Abandoned British munitions dumps stretching across a dusty field near Gaza. If the rains keep up long enough, it might just yield a wheat harvest. 2005:02:19 15:18:44
Astro-Tiyul continued on from Pura to Kibbutz Be'eri and the nearby nature reserve.
An excerpt from the notes I took on the road back home illustrates my impressions:
...fields dotted with raised berms, abandoned ammunition dumps of the British army. The roads also clearly dated back to the Mandate, too. Even older, Byzantine cisterns poked from one hill, near an improbable -- if very small -- waterfall.
I could see Gaza in the distance, faint through dust-bleached sky. I could probably have walked up to the fence.
The Gaza Strip is hardly Mordor, but sometimes it might as well be, spoken of as it is, as a bogeyman land of danger and foes. So this verdant land between the road and the fence, littered with the detrius of old rulers and past wars, has a distinctly Ithilien quality.
Map of Gaza and the northern Negev illustrating Be'eri and Pura. For scale, S'derot is about 10 kilometers from Gaza City.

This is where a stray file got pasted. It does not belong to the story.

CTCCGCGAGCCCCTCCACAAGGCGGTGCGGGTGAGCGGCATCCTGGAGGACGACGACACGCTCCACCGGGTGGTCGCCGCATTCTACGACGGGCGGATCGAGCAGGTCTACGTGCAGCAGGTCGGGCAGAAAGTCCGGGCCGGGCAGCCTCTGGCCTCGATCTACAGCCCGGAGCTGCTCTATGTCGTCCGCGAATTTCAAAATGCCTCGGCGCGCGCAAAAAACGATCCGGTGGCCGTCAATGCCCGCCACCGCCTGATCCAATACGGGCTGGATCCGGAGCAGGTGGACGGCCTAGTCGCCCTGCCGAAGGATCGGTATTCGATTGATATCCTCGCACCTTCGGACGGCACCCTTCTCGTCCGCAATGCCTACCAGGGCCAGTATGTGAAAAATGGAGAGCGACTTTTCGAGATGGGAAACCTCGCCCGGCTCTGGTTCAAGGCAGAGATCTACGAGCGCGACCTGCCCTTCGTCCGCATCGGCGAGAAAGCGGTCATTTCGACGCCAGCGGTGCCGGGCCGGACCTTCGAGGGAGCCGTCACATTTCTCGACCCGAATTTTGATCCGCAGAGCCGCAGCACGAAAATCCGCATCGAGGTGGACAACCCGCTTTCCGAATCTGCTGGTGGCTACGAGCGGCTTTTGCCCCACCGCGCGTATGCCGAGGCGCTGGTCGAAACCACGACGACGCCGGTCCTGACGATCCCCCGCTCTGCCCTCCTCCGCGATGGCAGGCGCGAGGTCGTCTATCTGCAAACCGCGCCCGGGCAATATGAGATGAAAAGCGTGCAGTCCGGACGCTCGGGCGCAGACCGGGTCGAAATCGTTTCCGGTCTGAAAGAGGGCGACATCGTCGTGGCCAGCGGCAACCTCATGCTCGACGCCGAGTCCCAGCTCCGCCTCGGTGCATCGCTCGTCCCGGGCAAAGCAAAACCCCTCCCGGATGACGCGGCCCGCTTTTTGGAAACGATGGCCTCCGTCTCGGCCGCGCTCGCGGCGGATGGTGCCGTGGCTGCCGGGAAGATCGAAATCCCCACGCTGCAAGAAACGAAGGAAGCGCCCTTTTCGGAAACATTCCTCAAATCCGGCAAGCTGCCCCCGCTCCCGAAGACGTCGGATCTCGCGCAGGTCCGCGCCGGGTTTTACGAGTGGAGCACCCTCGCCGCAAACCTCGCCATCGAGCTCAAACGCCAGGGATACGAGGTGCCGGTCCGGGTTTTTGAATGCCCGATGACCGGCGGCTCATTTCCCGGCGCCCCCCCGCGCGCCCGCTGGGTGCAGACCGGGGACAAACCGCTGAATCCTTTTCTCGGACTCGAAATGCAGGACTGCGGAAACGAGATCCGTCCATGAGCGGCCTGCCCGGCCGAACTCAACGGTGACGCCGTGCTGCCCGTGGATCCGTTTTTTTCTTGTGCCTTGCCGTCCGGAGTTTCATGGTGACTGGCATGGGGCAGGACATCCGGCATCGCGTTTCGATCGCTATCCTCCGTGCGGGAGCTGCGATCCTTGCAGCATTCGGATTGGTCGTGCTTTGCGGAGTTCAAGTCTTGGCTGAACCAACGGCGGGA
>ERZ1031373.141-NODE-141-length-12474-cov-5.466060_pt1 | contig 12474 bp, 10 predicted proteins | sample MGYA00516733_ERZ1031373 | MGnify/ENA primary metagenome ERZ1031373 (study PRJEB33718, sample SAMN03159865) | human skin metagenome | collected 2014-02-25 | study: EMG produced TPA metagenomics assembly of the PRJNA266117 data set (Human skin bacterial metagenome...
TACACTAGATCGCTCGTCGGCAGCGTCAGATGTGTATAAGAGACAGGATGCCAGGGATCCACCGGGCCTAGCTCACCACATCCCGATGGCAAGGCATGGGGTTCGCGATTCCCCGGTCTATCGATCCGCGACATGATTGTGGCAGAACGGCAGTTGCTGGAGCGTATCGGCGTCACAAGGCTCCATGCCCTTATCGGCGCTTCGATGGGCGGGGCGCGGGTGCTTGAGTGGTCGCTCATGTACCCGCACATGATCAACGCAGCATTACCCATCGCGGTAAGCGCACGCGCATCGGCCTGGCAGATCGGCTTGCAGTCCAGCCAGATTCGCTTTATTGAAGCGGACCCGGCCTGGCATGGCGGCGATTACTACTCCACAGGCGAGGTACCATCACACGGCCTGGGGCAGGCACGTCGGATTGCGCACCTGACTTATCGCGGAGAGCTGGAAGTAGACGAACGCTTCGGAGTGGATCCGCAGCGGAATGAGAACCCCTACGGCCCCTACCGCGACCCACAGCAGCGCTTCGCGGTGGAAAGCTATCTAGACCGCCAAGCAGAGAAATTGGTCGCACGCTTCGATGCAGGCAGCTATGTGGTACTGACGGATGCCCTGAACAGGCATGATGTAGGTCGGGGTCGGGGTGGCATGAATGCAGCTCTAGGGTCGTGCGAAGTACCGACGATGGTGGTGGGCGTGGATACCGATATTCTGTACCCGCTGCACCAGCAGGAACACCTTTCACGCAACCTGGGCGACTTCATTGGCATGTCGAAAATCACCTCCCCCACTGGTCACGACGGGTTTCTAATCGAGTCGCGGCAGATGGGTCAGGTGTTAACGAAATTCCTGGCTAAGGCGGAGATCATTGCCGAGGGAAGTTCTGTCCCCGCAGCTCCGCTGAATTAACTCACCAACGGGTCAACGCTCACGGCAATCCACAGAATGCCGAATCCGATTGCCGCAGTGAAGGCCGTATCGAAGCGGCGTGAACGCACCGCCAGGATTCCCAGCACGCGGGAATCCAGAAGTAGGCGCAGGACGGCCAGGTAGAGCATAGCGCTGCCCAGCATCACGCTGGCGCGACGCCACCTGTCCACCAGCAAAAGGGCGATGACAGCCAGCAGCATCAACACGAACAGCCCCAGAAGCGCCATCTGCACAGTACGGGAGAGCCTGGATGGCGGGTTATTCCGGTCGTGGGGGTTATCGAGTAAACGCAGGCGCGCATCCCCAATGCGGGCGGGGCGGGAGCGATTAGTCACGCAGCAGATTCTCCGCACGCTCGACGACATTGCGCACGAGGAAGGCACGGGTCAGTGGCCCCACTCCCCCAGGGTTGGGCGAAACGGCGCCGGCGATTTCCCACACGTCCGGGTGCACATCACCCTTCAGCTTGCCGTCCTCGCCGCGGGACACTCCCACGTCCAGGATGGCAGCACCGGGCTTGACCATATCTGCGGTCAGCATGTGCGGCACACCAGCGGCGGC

Even during the supposed "greening" of the desert, the Negev around Gaza is still desolate country. While we found a good deal of grass and flowering near the seasonal streams, the fields in between are a dusty, dry affair. This is an ecologically curious observation, since the Strip is beachfront property. My understanding is that the prevailing winds tend to blow either due east or due west. Farther north, such as around Tel Aviv and Haifa, this means that dry mountain air alternates with Mediterranean moisture, and the ecology is appropriately subtropical. Here in the Negev, though, the changing weather merely switches between Arabian and Sahara dessication. (See here for a map of the wider region.)
The combination of lots of Egyptian tanks and a large Palestinian city kept Israel from conquering Gaza in '48, but it and the Sinai Peninsula fell in the war of '67. Egypt eventually agreed to make nice with Israel in exchange for the peninsula, which was fine by Sharon and company since that had never really been considered part of the Land of Israel. Even so, the howls of protest over uprooting the Sinai settlements apparently bore striking resemblance to today's state of affairs.
A recently planted grove. The straight rows of relatively young trees are dead giveaway. Almost certainly about 50 years old, it would have been planted on the remains of a destroyed Arab village to prevent its former occupants ever returning. 2005:02:19 14:44:33